Salvation in Catholicism and Orthodoxy contrasted

I contributed this to a Catholic Answers forum thread while looking for something else over there:

Quote:
Originally Posted by Jimmy B
What is the difference between Catholic Salvation and non-Catholic Christian Salvation? Is there Salvation outside the Roman Catholic Church?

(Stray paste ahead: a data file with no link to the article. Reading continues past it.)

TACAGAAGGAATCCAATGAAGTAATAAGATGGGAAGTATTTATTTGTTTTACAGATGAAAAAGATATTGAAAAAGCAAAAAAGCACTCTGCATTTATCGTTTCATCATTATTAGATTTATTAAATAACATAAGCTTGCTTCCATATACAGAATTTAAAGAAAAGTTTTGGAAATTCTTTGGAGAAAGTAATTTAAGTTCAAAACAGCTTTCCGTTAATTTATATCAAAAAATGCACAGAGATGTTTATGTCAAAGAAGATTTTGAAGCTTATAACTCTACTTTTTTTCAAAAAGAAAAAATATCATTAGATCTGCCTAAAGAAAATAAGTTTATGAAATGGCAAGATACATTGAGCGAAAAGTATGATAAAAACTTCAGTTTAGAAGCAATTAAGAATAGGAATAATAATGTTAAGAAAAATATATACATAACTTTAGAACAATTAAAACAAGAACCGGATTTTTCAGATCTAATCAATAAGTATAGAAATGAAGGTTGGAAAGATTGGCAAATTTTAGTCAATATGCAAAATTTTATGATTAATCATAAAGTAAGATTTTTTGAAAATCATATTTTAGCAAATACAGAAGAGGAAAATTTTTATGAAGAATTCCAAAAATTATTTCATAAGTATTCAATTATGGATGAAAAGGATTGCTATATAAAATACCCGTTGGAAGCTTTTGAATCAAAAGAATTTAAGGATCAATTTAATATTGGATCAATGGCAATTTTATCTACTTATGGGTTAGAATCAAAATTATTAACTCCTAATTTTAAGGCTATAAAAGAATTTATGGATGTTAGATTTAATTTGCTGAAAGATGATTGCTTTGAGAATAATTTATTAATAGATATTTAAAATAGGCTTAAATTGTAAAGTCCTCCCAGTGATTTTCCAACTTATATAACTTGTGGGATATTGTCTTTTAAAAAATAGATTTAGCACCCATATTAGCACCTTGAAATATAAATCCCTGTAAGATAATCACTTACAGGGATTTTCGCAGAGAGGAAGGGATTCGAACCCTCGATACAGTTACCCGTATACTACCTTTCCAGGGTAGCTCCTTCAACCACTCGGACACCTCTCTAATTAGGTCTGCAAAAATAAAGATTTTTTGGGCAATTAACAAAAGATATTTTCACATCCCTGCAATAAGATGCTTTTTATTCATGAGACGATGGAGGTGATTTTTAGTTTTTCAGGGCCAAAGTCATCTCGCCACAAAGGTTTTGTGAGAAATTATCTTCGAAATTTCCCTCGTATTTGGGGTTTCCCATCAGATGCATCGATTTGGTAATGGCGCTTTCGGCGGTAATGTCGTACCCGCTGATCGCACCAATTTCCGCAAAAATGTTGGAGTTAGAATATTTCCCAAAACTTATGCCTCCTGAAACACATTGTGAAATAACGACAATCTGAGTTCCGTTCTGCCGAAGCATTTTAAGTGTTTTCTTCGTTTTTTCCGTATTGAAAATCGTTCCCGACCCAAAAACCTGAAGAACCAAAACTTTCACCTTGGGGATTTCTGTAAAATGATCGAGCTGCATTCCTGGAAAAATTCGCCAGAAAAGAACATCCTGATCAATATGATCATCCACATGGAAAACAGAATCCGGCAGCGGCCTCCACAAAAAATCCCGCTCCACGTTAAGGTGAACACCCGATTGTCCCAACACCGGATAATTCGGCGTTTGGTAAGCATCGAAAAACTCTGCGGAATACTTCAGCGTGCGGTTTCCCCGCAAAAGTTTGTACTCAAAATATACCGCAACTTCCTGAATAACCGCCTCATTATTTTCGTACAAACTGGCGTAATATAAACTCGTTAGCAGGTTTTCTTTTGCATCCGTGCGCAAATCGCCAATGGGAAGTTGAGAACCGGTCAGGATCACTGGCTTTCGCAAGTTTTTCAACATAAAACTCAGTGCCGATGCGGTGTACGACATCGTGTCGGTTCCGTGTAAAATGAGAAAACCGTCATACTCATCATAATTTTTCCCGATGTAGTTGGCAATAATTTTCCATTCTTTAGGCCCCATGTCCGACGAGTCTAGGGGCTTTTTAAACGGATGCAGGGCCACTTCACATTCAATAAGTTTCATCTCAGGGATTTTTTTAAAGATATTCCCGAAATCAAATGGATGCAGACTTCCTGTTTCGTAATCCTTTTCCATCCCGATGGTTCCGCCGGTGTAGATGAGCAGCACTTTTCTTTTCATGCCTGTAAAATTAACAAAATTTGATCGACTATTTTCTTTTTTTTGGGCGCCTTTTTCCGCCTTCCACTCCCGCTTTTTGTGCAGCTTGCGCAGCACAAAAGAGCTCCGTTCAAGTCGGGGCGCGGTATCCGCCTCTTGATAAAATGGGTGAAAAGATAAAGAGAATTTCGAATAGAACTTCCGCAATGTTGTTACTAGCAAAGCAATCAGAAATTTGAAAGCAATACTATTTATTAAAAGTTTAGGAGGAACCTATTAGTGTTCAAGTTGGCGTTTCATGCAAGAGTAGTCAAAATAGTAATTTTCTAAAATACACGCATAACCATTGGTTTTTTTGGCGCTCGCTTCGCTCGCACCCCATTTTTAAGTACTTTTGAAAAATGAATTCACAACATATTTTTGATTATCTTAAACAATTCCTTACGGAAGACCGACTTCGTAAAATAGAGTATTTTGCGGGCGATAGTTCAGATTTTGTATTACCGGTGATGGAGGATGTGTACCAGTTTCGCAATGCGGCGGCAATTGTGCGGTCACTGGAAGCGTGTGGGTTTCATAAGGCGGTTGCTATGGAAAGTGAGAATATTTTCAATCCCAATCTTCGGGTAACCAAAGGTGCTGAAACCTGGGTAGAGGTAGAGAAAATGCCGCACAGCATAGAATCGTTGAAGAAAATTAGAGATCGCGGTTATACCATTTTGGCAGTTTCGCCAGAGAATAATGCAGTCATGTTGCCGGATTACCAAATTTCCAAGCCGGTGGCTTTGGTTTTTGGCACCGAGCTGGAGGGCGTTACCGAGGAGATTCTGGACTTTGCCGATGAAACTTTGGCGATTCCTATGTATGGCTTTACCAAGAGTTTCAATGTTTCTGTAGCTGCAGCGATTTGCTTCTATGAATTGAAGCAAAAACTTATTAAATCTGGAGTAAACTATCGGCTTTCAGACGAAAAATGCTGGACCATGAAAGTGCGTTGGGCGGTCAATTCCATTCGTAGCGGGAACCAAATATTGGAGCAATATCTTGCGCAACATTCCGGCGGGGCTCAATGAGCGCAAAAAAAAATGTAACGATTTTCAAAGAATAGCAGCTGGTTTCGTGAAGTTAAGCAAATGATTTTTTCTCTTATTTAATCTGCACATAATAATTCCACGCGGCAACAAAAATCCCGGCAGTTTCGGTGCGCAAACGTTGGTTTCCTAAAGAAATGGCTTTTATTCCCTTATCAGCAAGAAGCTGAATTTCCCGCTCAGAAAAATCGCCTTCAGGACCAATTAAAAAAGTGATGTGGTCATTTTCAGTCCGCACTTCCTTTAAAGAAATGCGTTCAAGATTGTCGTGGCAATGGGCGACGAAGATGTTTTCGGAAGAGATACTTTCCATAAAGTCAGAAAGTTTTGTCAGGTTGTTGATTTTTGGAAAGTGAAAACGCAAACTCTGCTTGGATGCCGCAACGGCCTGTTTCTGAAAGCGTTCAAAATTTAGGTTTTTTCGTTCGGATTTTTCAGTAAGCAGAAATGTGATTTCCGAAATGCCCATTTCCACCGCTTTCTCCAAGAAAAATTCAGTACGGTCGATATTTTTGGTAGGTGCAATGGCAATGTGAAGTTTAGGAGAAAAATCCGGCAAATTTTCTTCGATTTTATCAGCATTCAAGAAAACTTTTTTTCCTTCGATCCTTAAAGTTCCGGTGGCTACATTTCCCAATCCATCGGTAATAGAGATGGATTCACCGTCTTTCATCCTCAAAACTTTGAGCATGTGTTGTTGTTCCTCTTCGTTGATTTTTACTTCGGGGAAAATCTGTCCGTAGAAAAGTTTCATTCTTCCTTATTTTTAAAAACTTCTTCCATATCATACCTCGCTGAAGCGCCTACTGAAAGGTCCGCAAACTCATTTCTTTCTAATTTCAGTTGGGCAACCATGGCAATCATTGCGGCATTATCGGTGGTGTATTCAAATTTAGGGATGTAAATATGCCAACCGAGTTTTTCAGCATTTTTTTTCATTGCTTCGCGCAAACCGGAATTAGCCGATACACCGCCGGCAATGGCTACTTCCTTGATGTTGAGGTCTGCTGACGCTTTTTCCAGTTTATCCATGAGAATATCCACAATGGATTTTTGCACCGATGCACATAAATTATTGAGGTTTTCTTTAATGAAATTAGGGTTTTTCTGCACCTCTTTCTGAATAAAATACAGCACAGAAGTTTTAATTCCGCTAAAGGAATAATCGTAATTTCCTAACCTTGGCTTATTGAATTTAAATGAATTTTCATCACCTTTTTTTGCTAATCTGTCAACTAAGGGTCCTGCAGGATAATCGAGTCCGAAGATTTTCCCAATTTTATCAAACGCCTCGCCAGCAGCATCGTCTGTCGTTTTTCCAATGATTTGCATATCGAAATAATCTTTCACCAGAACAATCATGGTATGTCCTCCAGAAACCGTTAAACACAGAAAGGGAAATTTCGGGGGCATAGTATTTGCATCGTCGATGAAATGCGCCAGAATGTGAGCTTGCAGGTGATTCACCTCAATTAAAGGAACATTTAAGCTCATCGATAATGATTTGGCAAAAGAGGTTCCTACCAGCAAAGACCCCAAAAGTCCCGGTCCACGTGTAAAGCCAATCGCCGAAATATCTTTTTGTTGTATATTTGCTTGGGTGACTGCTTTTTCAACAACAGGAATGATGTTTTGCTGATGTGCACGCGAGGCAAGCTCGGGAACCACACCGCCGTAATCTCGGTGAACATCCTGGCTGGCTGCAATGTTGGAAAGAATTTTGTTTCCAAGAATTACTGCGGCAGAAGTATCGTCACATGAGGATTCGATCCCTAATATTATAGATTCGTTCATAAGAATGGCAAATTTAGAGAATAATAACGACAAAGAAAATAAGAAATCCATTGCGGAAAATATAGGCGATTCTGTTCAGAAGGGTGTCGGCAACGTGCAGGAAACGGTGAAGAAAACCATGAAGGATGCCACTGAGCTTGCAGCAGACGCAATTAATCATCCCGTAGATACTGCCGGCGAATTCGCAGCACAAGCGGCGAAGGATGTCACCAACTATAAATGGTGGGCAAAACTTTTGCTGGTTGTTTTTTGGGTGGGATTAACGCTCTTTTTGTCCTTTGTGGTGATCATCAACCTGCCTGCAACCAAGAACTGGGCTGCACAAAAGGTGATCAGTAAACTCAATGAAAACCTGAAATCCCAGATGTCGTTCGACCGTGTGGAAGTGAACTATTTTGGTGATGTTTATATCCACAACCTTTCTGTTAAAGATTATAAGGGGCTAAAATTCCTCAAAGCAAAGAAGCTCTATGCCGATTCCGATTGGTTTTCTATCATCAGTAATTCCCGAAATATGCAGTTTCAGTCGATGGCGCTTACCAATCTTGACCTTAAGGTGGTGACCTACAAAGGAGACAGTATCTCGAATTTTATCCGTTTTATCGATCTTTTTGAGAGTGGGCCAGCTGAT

I can’t speak with authority about Eastern Catholics. But the Latin Church teaches that salvation is to see God’s Essence – the Beatific Vision – after one’s death. The normal way is considered to die in good standing with the Latin Church, without any unabsolved mortal sins on one’s soul, and spend some ‘time’ in purgatory being “purged” of unabsolved venial sins and the residue of absolved venial and mortal sins, before entering heaven. (Forgive me, I forget the normal terminology for the ‘residue’. Also, “time in purgatory” is not understood as ‘temporal time,’ since it’s outside the space-time continuum so to speak. Nevertheless…) One’s time in purgatory may be shortened by the prayers of the living (also their difficulties, good deeds, Masses, or Communions, offered up for them) and by partial indulgences obtained by oneself before death or by survivors after one’s death, or abolished by a plenary indulgence obtained by oneself near one’s death or by a survivor afterward. Any good deeds, prayers, extra sacraments received by one[, as well as the use of priest-blessed ‘sacramentals’ such as medals, rosaries, relics, etc.,]* are technically optional and considered signs of ‘extra’ – desirable but superfluous – holiness, although they are also considered means of acquiring created grace from God, a substance in one’s soul to help one resist temptation in the first place. But if you die with one unabsolved mortal sin on your soul, you go directly to hell for eternity. Persons who are not visibly in “full communion with Rome” may be saved if they have not with full knowledge and culpability rejected this communion, and have lived their lives following their best lights or conscience in good faith, avoiding or turning back from sin and doing good.